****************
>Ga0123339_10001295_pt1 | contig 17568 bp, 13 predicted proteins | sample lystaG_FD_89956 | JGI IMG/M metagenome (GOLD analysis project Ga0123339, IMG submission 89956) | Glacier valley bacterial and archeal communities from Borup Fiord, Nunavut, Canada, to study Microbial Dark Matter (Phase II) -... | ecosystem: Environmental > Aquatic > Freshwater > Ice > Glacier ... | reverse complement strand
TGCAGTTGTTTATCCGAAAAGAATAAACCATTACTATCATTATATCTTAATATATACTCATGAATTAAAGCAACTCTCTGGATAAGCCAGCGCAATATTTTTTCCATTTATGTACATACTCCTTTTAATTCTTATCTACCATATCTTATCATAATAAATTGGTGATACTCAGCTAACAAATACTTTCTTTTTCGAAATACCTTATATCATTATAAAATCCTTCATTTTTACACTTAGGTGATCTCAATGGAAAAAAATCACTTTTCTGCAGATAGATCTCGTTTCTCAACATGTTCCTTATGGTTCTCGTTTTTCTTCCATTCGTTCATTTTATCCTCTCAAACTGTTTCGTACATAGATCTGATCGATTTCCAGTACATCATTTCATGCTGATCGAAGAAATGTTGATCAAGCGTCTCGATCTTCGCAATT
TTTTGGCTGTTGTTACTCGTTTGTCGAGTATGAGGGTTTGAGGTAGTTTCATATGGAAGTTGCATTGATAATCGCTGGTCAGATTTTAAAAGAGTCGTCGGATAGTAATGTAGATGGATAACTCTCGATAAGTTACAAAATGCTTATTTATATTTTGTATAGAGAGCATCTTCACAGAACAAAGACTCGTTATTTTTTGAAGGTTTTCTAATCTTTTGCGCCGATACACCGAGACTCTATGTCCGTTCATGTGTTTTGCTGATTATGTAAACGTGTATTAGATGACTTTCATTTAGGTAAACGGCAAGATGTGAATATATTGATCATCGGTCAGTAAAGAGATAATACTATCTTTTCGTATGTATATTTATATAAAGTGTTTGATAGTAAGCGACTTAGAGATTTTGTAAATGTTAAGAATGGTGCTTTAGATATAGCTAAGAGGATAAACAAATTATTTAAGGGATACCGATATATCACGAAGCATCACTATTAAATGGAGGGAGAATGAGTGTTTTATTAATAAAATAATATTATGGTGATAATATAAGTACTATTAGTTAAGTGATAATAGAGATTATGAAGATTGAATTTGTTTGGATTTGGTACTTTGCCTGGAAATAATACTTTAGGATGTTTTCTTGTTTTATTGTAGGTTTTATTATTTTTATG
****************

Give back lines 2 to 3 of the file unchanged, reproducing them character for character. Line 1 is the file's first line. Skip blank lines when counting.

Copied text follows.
TGCAGTTGTTTATCCGAAAAGAATAAACCATTACTATCATTATATCTTAATATATACTCATGAATTAAAGCAACTCTCTGGATAAGCCAGCGCAATATTTTTTCCATTTATGTACATACTCCTTTTAATTCTTATCTACCATATCTTATCATAATAAATTGGTGATACTCAGCTAACAAATACTTTCTTTTTCGAAATACCTTATATCATTATAAAATCCTTCATTTTTACACTTAGGTGATCTCAATGGAAAAAAATCACTTTTCTGCAGATAGATCTCGTTTCTCAACATGTTCCTTATGGTTCTCGTTTTTCTTCCATTCGTTCATTTTATCCTCTCAAACTGTTTCGTACATAGATCTGATCGATTTCCAGTACATCATTTCATGCTGATCGAAGAAATGTTGATCAAGCGTCTCGATCTTCGCAATT
TTTTGGCTGTTGTTACTCGTTTGTCGAGTATGAGGGTTTGAGGTAGTTTCATATGGAAGTTGCATTGATAATCGCTGGTCAGATTTTAAAAGAGTCGTCGGATAGTAATGTAGATGGATAACTCTCGATAAGTTACAAAATGCTTATTTATATTTTGTATAGAGAGCATCTTCACAGAACAAAGACTCGTTATTTTTTGAAGGTTTTCTAATCTTTTGCGCCGATACACCGAGACTCTATGTCCGTTCATGTGTTTTGCTGATTATGTAAACGTGTATTAGATGACTTTCATTTAGGTAAACGGCAAGATGTGAATATATTGATCATCGGTCAGTAAAGAGATAATACTATCTTTTCGTATGTATATTTATATAAAGTGTTTGATAGTAAGCGACTTAGAGATTTTGTAAATGTTAAGAATGGTGCTTTAGATATAGCTAAGAGGATAAACAAATTATTTAAGGGATACCGATATATCACGAAGCATCACTATTAAATGGAGGGAGAATGAGTGTTTTATTAATAAAATAATATTATGGTGATAATATAAGTACTATTAGTTAAGTGATAATAGAGATTATGAAGATTGAATTTGTTTGGATTTGGTACTTTGCCTGGAAATAATACTTTAGGATGTTTTCTTGTTTTATTGTAGGTTTTATTATTTTTATG